GM announced today its semiautonomous driving system called ‘Ultra Cruise.’ It aims to leapfrog Tesla in the race to self-driving cars.
General Motors aims to put Tesla in the rearview mirror when it comes to autonomous driving. The Detroit automaker’s Super Cruise system already lets you drive hands-free on limited-access highways.
But the Ultra Cruise technology, due out in 2023, will radically upgrade its capabilities to operate on “every road including city streets, subdivision streets, and paved rural roads, in addition to highways.”
Automakers are racing to bring hands-free driving capabilities to market, Tesla just introducing the latest, “Full Self-Driving” update of its Autopilot system. But GM isn’t about to let the “upstart” EV-maker steal the lead. It announced on Wednesday plans to introduce a major upgrade of its own Super Cruise system.
GM Ultra Cruise
At launch, Ultra Cruise will operate on 2 million miles of U.S. and Canadian roadways — about 10 times more than today’s system. And GM’s goal is to boost that to 3.4 million miles, or “95% of all driving scenarios.”
Ultra Cruise could serve as a precursor of even more advanced technology GM’s California-based Cruise LLC subsidiary is developing. It recently won permission to start testing fully driverless rideshare vehicles that could become commonplace by 2030.
“Ultra Cruise is not just a game-changer in terms of what it enables — a door-to-door hands-free driving experience — but a technological one as well,” said Doug Parks, GM’s executive VP of global product development, purchasing, and supply chain.
Data ‘Fusion’: Camera, Radar, LiDAR, and More
GM vehicles equipped with Ultra Cruise will rely on a “fusion” of data from camera, radar, and LiDAR (light detection and ranging) sensors, as well as digital maps far more detailed than those used in conventional, onboard navigation systems. It will also use cloud data to stay up to date on traffic, road construction, and weather conditions.
The technology will be capable of recognizing street signs and traffic signals, as well as pedestrians, bicyclists, and animals. And it should handle pretty much any sort of situation that a human driver would normally negotiate, according to GM.
Adding LiDAR will become a critical breakthrough, according to analysts and tech experts like Sam Abuelsamid, principal auto analyst with Guidehouse Insight. The laser-based technology provides a 3D image of the world around a vehicle. This provides far more detail than other sensors can provide.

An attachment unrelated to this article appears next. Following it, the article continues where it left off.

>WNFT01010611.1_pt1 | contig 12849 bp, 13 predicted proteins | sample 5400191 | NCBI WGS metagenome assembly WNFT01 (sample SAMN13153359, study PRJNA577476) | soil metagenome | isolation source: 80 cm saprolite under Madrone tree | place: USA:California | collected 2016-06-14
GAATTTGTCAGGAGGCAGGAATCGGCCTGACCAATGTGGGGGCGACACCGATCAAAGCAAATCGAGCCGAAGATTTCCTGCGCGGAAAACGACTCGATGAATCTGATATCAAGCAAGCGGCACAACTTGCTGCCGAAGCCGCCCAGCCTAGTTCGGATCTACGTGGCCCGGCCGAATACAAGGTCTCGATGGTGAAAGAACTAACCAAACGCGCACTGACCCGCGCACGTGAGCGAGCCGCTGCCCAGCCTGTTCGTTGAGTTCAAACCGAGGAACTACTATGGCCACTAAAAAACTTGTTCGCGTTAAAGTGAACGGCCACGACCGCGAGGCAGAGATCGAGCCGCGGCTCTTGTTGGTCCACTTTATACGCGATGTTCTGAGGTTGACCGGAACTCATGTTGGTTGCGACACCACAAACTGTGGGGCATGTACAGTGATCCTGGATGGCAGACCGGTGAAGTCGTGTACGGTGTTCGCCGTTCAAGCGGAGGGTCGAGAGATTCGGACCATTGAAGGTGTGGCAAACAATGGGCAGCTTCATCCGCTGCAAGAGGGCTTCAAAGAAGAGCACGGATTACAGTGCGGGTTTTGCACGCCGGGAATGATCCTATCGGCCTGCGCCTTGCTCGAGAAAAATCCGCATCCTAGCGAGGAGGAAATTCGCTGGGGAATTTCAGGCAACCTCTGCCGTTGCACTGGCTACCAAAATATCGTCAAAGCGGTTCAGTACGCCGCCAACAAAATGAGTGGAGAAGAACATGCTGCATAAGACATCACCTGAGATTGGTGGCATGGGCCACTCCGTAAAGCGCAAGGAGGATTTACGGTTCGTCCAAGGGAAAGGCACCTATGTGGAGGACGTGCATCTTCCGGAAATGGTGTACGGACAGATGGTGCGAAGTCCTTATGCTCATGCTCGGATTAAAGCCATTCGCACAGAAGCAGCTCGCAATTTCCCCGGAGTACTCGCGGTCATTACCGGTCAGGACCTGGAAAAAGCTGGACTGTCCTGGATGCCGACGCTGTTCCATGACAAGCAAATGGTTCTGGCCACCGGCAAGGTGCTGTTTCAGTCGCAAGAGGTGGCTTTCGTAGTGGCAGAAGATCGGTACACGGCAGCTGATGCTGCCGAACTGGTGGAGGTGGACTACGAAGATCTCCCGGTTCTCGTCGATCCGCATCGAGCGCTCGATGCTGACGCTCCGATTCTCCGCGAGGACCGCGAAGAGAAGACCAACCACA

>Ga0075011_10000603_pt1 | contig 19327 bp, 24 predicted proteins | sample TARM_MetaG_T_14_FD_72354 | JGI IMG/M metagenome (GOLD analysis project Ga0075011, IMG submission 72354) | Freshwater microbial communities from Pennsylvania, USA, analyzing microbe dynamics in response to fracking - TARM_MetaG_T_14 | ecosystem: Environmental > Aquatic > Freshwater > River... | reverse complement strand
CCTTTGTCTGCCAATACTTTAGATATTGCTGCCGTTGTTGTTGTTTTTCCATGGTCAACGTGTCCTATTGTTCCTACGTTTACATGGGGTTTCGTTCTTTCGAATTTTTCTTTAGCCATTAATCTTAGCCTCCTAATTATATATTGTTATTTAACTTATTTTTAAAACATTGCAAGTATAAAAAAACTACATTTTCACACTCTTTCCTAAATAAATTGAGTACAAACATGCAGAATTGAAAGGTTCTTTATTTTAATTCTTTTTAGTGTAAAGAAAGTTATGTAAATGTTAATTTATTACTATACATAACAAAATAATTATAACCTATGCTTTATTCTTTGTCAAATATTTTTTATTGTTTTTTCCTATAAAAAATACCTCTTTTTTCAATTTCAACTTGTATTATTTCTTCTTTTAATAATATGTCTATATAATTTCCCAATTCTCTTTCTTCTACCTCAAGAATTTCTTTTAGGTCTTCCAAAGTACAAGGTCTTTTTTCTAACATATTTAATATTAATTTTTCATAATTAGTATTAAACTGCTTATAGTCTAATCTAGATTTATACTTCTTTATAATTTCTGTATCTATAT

And that, stressed Abuelsamid, should give GM a leg up on Tesla, which has based Autopilot on camera sensors alone.
“The way Tesla is doing it, there always will be error problems,” he said. GM’s approach “is a much more robust solution.”
Tesla Takes Heat
In fact, Tesla has come under sharp fire lately. The National Highway Traffic Safety Administration is probing a series of crashes involving vehicles operating under Autopilot. A number of them saw Tesla products slamming into stationary emergency vehicles.
The California EV-maker also has been faulted for labeling the latest Autopilot upgrade “Full Self-Driving.” Tesla’s website advises owners that they must keep their hands, at least lightly, on the steering wheel or yoke.
Those using the current Super Cruise system can, where permitted by law, take their hands entirely off the wheel. But they must remain ready to retake control of their vehicles in an emergency, or when driving out of a “geo-fenced” area where Super Cruise can currently operate.
GM ensures drivers comply by using a camera mounted on the instrument panel.
Tesla has also been criticized for failing to monitor driver behavior. YouTube is full of videos showing drivers falling asleep, even jumping into the back seat, while in Autopilot mode. Several crashes have been blamed on such driver misbehavior.
Ultra Cruise: The Self-Driving Car Future We’ve Been Promised?
If Ultra Cruise lives up to what GM is promising, it would take a big leap forward from the semiautonomous technology currently on the road, said Abuelsamid. But it still falls short of the fully driverless vehicles the auto industry continues working on.
The consensus is that this technology is still a decade away from widespread use, though ridesharing services like Cruise and Waymo plan to put driverless prototypes into more limited use over the next several years.